Cries of ‘There’s only one Neil Warnock’ and ‘Neil Warnock’s barmy army’ got more prolific in number as the clock ticked down, deep into Saturday afternoon.
Town were in a safe place, with three points comfortably and comprehensively in the bag as thoughts turned to the future amid speculation that the Yorkshireman will be riding off into the sunset and back to his beloved Cornwall to start concerning himself with fishing as opposed to football again - until the daffodils come out at any rate.
Warnock will address his situation at a press conference on Monday lunchtime. He heartily clapped the Cowshed loyalists as he strode onto the pitch and made a beeline for them at the final whistle. In the autumn air, the waves to the galleries looked valedictory.
If the 74-year-old does pack in, he leaves Huddersfield in a good place, certainly better than back in February. And better to leave when the punters are wanting more.
Speaking to the press afterwards, he said: "There's a press conference on Monday at 1pm, I'll sure you'll be there. We'll discuss it then. I have enjoyed every minute of it here and am not prepared to talk about it (tonight).
“I think we (should) talk about a wonderful performance and how proud I am of the lads. They are such a genuine bunch and I can’t praise them enough.”
Warnock had the John Smith’s Stadium eating out of the palm of his hand on the previous occasion that Town hosted one of his former clubs at league level in Sheffield United on May 4.
It was a night which turned into a party as Huddersfield’s ‘Great Escape’ from relegation was magnificently sealed.
Against another in Rotherham United on Saturday, there was a feeling of gratitude as opposed to euphoria.
The sort of in-character performance which you associate with successful Warnock sides of yore was administered.
There was industry, heart and coherence from a group of players operating as a unit. Everyone knew their roles and had each other’s backs. Defenders defended, midfielders ran and forwards threatened. Classic Warnock.
It was somewhat fitting that the two home goalscorers in Josh Koroma and Sorba Thomas are players whom Warnock has coaxed the best out of.
For Rotherham, by contrast, it was far less satisfactory.
Their flaky backline looked susceptible all afternoon and battles were lost. Down the flanks especially, but also down the middle.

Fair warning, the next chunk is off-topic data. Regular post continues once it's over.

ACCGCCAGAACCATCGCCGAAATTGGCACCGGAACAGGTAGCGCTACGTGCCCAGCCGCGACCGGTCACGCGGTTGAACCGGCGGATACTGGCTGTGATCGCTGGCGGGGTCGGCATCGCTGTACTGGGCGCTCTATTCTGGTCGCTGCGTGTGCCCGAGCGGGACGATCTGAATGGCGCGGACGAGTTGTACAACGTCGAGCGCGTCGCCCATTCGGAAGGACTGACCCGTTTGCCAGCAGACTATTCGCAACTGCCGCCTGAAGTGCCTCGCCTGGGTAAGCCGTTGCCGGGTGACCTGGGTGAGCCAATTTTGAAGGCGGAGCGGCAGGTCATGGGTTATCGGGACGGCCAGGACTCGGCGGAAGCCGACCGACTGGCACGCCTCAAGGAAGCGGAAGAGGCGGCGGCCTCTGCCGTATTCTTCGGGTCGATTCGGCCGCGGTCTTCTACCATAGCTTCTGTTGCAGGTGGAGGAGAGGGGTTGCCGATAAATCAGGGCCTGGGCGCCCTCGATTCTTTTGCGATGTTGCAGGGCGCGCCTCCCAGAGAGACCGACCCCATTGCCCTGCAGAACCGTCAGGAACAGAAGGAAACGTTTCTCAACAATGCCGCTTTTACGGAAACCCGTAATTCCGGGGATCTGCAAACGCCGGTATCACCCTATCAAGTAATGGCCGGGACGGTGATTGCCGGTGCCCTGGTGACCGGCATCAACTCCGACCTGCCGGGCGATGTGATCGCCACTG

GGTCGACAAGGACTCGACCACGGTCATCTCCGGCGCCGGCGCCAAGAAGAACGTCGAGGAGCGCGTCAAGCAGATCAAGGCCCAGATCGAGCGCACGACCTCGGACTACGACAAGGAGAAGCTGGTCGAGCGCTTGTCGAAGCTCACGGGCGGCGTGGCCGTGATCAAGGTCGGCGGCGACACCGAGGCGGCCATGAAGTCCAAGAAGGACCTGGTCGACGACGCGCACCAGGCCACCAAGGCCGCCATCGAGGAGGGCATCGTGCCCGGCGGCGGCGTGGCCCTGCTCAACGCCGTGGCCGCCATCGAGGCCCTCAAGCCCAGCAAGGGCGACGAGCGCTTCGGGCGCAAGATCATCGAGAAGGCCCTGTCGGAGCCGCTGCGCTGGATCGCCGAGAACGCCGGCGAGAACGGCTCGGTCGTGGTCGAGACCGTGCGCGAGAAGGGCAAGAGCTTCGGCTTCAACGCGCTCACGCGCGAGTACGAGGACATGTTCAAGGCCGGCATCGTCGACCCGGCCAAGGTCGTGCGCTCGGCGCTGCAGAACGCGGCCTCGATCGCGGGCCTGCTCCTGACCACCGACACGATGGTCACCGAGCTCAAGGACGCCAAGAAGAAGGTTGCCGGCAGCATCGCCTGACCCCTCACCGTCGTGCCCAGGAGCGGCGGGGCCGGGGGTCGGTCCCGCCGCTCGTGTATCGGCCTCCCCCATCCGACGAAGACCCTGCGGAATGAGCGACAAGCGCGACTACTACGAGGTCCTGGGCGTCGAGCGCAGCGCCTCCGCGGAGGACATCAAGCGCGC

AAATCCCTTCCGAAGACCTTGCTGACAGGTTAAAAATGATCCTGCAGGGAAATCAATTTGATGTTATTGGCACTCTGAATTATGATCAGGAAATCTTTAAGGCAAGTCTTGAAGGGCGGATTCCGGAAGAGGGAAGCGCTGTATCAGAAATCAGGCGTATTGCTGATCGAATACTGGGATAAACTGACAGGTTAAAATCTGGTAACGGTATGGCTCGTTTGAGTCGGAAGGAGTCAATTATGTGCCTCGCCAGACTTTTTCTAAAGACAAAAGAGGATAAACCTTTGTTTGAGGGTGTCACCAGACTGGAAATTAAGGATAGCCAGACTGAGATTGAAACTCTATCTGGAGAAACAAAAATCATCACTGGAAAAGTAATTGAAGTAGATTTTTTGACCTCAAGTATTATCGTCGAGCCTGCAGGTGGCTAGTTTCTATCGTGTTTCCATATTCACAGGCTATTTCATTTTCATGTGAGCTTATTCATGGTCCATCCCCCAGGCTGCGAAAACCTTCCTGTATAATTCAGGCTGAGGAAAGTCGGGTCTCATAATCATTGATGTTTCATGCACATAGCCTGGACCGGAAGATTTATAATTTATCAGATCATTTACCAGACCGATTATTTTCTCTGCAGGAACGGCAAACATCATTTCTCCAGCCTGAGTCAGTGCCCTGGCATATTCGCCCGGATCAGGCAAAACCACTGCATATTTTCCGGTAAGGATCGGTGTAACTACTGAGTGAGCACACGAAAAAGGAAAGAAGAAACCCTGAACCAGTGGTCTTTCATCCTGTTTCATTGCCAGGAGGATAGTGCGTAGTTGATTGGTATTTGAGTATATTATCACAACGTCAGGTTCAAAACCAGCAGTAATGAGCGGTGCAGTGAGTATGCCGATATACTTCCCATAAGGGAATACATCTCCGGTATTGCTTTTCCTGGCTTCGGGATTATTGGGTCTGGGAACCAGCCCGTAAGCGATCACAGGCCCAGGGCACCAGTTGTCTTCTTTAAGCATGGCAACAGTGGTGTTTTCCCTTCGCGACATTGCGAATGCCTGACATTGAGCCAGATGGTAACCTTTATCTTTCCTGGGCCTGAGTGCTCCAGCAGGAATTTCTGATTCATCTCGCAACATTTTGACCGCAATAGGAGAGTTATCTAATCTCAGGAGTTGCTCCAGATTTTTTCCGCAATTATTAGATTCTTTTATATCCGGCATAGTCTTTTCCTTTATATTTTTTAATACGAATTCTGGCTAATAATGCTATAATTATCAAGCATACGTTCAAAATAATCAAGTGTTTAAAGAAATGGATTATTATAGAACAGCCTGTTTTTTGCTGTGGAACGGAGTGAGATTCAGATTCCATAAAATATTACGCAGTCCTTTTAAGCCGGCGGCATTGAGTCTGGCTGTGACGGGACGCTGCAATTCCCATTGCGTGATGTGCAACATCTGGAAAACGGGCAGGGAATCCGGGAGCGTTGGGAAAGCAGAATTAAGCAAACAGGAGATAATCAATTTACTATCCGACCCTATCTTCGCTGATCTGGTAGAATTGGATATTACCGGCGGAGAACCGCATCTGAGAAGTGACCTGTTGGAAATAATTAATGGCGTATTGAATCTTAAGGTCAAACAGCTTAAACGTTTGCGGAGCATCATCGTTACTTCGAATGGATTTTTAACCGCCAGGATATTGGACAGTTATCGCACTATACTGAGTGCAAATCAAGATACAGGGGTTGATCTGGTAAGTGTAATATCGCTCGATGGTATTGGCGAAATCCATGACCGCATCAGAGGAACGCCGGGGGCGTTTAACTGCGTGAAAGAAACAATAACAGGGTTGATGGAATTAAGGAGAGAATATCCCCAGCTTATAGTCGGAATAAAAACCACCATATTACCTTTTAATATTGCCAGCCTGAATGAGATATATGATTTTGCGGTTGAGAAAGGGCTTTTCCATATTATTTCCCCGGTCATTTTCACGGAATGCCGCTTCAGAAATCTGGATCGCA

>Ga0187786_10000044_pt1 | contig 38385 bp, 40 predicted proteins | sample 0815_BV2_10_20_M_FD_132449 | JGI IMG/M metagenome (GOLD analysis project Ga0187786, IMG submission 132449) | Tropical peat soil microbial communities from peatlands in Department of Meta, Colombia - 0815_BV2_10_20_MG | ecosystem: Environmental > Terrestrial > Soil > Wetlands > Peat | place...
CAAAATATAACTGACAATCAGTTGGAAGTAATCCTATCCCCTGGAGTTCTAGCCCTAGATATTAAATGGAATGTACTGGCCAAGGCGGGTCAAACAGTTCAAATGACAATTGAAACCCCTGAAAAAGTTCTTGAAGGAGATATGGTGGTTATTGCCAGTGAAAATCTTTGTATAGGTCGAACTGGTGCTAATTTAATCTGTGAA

Without an away success at this level since November, the next looks a million miles off on this evidence. After a fine home victory over Norwich City last time out, this was a smell-the-coffee moment. A 2-0 defeat flattered them; it could have been a good hiding.
Perhaps not to the extent of their recent cup loss at Stoke, but still plenty bruising nevertheless. The Millers have won just once in their last 18 league visits to Huddersfield, since a 3-0 victory in March 1964.
The visitors could not cope with Koroma and Thomas, while the physicality and presence of Delano Burgzorg, as unorthodox as he was at times, also spooked them.
The midfield looked lost without the injured Cafu. Jordan Hugill huffed and puffed up top, but there was no rhythm. The flow came from Huddersfield on the counter.
A week on from turning out for Penistone in the Yorkshire Cricket Southern Premier League, Millers chief Matty Taylor was left stumped and far from bowled over.
Much was made of Swinton lad Ben Wiles facing his old club just 22 days after leaving. In the event, it was someone else with Rotherham connections in Koroma who got the ball rolling for Town.
Rotherham switched off at the back post, allowing Koroma to confidently sweep the ball home from Thomas’s dangerous cross from the right.
It came when Cohen Bramall was down on the deck injured. Huddersfield rightly played to the whistle and profited.
Wiles missed a glorious chance to score against his hometown club before the break. On the restart, Rotherham briefly hinted at a revival, but it was illusionary. This was Town’s day and Warnock’s.
Lee Nicholls did bail the hosts out to make a splendid reaction save to deny Fred Onyedinma, who again showed his aerial prowess, early in the second half. Aside from that, the action was towards the other goal.
A fine block from Oli Rathbone, the one Millers player who looked capable of rising above the morass, thwarted Burgzorg.
The Dutchman then dragged a shot wide and Kian Harratt skied a sitter before Thomas scored the goal that his energy and endeavour merited from Koroma's cross, a confident first-time finish. And that was that.
Huddersfield Town: Nicholls; Pearson, Helik, Ruffles; Thomas (Kasumu 90), Hogg (Edmonds-Green 55), Rudoni, Wiles, Koroma (Diarra 76); Harratt (Hudlin 77), Burgzorg (Headley 77). Unused substitutes: Maxwell, Jones, Jackson, Nakayama.
Rotherham United: Johansson; Lembikisa, Humphreys, Blackett, Bramall; Odoffin (Appiah 56), Tiehi; Green (Nombe 75), Rathbone (Clucas 75), Onyedinma; Hugill (Eaves 75). Unused substitutes: Phillips, Kelly, Revan, McGuckin, Douglas.
Referee: J Simpson (Lancashire).